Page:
Trust the South Indians when it comes to whipping up healthy yet tasty meals. Yes, we’re talking about the ever so ubiquitous idli, one of the most loved South Indian staple that screams all things health. Having garnered such a strong fan following for itself, in India and abroad, the humble idli has its very own day to celebrate its goodness. World Idli Day, celebrated on March 30, is when this rice-based dish is paid an ode for being one of the healthiest foods (not us, but it’s the World Health Organisation saying this!). Traditionally made using rice and urad dal and evolving over the years to suit global palettes, the idli has come a long way. However, nothing amounts to a complete south Indian meal experience than a plate of freshly steamed idlis with its must-have accompaniment – sambar. The oh-so aromatic sambar is a lentil-based stew made with an array of vegetables. Made using dal, a good source of proteins especially for vegetarians and vegans, a mouthful of this savoury soup packs a number of health benefits.
Light, fluffy and warm, idlis or rice cakes, as known to our western counterparts, have travelled the distance from south India to establish a place of importance in almost all Indian homes. And why not? A 20 gm idli has just 39 calories, which means an average person can have a good 52 idlis to meet their daily calorie requirement. Traditionally prepared with a batter of fermented rice and urad dal, you can up your cooking game and make variants of idli recipe without compromising on nutrition or flavour. Click here to discover all the secrets to making perfectly soft and fluffy idlis each and every time. And for a detailed guide to all things idli, click here.
For an even healthier idli recipe, you could give this multigrain idli recipe a try. Follow Chef Ranveer Brar’s simple instructions in this Hindi recipe video to make the idli recipe at home.
An everyday affair in almost all South Indian homes, sambar recipe is usually made with tur dal (some sambar recipes suggest using masoor dal or red lentils, or even a mix of dals at times) and an assortment of veggies, depending on your choice or availability. The key ingredient in the sambar recipe that lends all the flavour to a bowl of sambar lies in the aromatic and flavourful sambar powder. If you want to skip the store-bought ready-to-use sambar powders, this homemade sambar powder which can be prepared in under 10 minutes could be a life-saver. While it’s true that each of the south Indian states boast of their very own secret sambar powder recipe, the uniqueness of each style of sambar depends on the souring agents. If you are new to south Indian cooking, look no further than this step-by-step guide to make some mean sambar. Once you’ve mastered the basic sambar recipe, you could better it by giving these tips and tricks a try.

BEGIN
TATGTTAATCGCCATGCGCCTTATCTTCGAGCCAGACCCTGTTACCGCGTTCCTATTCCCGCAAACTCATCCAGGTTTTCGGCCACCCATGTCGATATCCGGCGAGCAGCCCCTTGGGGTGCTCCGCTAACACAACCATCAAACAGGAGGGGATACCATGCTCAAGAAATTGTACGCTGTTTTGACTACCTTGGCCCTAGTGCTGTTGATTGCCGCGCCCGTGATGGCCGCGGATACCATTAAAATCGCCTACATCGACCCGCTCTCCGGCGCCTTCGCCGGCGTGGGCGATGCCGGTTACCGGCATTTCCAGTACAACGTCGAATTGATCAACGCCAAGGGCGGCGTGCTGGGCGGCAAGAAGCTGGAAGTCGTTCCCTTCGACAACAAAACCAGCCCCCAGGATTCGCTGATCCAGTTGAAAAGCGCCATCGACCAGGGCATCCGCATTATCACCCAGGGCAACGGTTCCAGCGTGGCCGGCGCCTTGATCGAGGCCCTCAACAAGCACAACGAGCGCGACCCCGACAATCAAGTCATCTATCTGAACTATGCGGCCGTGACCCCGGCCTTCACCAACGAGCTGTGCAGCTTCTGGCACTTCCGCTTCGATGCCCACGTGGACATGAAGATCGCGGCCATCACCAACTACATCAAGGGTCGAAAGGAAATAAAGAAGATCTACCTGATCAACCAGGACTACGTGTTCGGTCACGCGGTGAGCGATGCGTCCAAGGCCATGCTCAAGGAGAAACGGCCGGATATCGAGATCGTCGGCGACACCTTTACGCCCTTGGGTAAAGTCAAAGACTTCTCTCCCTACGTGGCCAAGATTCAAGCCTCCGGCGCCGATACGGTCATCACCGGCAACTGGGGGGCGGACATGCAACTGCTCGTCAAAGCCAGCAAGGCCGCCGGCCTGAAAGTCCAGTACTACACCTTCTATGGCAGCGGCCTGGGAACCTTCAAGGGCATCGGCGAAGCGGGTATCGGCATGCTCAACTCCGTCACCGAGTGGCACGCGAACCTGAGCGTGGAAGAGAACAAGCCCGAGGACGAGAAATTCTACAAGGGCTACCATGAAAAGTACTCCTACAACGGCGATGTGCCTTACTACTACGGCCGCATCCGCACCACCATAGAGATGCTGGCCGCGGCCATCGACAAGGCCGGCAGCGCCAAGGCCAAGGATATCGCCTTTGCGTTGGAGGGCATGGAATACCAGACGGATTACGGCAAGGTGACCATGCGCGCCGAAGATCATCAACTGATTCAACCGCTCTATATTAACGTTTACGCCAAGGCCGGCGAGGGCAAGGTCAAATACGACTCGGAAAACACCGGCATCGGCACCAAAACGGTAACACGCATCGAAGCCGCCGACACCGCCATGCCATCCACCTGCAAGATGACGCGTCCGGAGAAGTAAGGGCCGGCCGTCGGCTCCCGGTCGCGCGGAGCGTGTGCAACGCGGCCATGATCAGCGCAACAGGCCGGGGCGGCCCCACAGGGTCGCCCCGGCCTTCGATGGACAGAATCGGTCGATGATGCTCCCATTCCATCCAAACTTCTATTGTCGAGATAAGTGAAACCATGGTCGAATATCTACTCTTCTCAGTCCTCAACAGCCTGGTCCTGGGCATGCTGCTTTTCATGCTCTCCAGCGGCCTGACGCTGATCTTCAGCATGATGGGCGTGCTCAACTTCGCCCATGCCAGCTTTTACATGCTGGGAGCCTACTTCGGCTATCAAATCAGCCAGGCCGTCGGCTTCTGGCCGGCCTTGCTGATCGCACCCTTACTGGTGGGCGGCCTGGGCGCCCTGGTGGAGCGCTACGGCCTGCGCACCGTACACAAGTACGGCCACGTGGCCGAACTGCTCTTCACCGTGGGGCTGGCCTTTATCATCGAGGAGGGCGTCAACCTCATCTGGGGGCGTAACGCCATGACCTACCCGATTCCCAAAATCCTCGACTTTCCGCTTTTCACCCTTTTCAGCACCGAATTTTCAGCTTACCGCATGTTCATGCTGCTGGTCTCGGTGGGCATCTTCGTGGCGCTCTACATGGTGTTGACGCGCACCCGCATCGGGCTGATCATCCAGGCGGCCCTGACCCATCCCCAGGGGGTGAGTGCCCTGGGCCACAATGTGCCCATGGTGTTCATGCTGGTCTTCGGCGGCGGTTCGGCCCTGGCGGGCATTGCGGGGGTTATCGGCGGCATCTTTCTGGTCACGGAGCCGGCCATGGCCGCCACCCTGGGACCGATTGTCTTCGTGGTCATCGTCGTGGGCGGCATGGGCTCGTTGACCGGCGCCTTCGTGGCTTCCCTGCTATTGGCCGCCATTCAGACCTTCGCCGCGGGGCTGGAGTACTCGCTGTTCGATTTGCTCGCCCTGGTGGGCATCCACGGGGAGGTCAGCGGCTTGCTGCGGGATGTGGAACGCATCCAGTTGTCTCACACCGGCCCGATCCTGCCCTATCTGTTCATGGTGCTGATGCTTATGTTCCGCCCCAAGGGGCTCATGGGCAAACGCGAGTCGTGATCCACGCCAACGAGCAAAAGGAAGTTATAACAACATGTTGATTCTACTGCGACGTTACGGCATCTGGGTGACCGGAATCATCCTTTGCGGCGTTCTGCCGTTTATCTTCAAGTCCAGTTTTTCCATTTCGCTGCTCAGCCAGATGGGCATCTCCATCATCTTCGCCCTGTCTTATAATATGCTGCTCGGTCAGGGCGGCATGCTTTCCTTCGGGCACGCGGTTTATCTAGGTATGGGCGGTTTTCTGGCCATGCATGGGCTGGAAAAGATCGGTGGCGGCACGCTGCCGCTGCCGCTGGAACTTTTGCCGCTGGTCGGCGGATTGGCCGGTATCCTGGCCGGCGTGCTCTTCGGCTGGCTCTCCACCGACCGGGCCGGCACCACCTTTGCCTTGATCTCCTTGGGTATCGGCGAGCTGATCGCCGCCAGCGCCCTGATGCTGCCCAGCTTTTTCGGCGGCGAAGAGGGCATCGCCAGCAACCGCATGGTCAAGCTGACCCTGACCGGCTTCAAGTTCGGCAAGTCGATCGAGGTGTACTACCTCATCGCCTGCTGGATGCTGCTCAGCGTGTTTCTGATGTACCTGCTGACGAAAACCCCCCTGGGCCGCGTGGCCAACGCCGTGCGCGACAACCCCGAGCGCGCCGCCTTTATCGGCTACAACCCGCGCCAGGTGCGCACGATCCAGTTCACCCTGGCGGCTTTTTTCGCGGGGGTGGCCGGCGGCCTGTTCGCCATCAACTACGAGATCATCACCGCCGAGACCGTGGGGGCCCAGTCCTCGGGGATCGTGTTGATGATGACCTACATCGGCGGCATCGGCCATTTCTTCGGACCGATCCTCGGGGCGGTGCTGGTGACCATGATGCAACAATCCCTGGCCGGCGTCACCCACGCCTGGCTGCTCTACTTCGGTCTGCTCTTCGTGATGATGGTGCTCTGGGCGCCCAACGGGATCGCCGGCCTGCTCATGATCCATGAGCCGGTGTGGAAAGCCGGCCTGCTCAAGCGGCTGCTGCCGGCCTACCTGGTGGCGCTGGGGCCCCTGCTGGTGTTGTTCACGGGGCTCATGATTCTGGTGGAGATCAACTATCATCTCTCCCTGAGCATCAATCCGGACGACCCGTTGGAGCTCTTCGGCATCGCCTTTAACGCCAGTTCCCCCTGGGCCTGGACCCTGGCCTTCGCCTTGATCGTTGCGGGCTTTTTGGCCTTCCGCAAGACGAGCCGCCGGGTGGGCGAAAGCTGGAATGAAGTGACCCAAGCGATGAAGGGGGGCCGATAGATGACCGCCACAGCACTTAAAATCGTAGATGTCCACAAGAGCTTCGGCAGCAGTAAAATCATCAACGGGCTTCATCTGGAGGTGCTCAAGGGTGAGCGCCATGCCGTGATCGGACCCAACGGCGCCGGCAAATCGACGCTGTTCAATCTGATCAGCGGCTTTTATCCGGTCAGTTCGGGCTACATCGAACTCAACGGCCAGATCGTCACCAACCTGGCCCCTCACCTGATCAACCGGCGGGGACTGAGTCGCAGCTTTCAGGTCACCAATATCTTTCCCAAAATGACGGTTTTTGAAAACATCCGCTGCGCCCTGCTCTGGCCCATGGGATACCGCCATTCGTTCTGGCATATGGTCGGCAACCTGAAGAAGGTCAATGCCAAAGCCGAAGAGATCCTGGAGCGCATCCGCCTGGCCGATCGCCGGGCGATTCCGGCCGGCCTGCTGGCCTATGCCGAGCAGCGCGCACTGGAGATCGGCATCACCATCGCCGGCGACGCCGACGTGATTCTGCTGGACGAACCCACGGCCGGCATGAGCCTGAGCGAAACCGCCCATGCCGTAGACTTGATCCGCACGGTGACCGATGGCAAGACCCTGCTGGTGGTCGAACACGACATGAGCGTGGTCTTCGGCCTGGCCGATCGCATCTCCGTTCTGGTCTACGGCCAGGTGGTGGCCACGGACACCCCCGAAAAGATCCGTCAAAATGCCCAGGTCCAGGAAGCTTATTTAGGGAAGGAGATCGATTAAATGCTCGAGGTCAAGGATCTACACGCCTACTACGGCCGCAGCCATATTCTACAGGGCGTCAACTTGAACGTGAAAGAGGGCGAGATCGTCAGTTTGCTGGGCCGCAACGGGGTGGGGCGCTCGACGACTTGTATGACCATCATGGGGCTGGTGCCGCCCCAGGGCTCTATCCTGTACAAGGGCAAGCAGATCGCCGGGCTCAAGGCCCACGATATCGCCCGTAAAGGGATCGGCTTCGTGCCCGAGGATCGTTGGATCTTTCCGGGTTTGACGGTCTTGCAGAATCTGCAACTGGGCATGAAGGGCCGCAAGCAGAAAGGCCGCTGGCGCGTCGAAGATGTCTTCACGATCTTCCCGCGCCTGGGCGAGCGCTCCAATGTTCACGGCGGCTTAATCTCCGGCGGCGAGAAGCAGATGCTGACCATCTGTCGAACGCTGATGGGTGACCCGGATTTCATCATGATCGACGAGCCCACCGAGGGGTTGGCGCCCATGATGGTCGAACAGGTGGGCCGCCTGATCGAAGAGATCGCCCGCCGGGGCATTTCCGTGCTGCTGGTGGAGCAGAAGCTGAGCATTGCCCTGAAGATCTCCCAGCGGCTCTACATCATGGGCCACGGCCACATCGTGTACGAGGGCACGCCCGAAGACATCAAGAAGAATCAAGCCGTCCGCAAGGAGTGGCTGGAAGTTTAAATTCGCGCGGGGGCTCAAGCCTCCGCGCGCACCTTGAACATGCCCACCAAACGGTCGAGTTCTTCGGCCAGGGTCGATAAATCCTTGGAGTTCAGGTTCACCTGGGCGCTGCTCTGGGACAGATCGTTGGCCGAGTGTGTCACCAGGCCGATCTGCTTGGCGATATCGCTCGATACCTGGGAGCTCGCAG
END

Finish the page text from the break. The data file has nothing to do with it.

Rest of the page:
Here’s a step-by-step Hindi recipe video by Gurdip Kohli Punj to make sambar at home:
Click here for the ingredient details and step-by-step recipe.
Also read: All you need to know about dal tadka
More Ways with Leftovers
You gave in to your craving for garama garam idlis and a bowl of sambar by making more than your tummy can take in. Wondering what to do with the leftovers? Instead of letting it sit at the back of your refrigerator for days, or simply forcing yourself to have the same idlis and sambar for days, here are some fun ways you can up your cooking game and make the most of your leftover idlis and sambar. From an idli salad to an idli pizza, you can instantly upgrade that plate of steamed idlis. Click here for more such ways to give your idlis a yummy makeover. Coming to the sambar, instead of simply having it plain or with a bowl of rice, you could get a bit adventurous in the kitchen. From sambar masala rice to sambar parathas and upma, there are a million ways. Steal ideas from here, to turn your leftover sambar into something a bit exciting each and every time those hunger pangs kick in.
Must Try South Indian Dishes
Why simply stay limited to idli, sambar and chutney when south India offers a wide range of nutritious breakfast staples such as dosas and uttapam, which can be served alongside an assortment of chutneys and sambar. Here are some more simple and healthy south Indian breakfast options. Besides, south India’s affair with rice is not something unknown of. Apart from dishing out idlis and dosas, which never fail to go out of fashion, there are some other lesser-known but equally tasty rice dishes prepared in various parts of the south. Whether you’re looking for options to serve at breakfast, something savoury, a light snack or something to indulge your sweet tooth in—rice makes anything and everything possible. From neer dosa, chakodi to pathiri and ela ada here are some of the south Indian delicacies made using rice.
Also read: All you need to know about chutney
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